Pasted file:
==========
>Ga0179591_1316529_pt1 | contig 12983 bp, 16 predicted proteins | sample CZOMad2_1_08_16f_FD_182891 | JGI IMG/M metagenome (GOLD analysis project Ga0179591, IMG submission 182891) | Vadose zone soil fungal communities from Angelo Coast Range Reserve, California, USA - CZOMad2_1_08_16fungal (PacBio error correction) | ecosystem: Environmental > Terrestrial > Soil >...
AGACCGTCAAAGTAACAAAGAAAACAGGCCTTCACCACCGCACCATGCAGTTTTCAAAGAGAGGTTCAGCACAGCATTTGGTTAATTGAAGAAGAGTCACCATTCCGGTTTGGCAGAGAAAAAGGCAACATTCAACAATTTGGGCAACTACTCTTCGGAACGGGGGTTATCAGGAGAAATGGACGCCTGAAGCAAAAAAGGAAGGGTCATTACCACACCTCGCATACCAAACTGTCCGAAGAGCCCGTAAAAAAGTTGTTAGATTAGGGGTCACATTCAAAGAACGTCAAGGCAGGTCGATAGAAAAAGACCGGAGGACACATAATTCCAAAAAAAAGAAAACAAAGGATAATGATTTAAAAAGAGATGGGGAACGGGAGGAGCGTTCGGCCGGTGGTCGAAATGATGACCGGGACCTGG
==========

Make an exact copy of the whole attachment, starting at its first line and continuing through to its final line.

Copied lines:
>Ga0179591_1316529_pt1 | contig 12983 bp, 16 predicted proteins | sample CZOMad2_1_08_16f_FD_182891 | JGI IMG/M metagenome (GOLD analysis project Ga0179591, IMG submission 182891) | Vadose zone soil fungal communities from Angelo Coast Range Reserve, California, USA - CZOMad2_1_08_16fungal (PacBio error correction) | ecosystem: Environmental > Terrestrial > Soil >...
AGACCGTCAAAGTAACAAAGAAAACAGGCCTTCACCACCGCACCATGCAGTTTTCAAAGAGAGGTTCAGCACAGCATTTGGTTAATTGAAGAAGAGTCACCATTCCGGTTTGGCAGAGAAAAAGGCAACATTCAACAATTTGGGCAACTACTCTTCGGAACGGGGGTTATCAGGAGAAATGGACGCCTGAAGCAAAAAAGGAAGGGTCATTACCACACCTCGCATACCAAACTGTCCGAAGAGCCCGTAAAAAAGTTGTTAGATTAGGGGTCACATTCAAAGAACGTCAAGGCAGGTCGATAGAAAAAGACCGGAGGACACATAATTCCAAAAAAAAGAAAACAAAGGATAATGATTTAAAAAGAGATGGGGAACGGGAGGAGCGTTCGGCCGGTGGTCGAAATGATGACCGGGACCTGG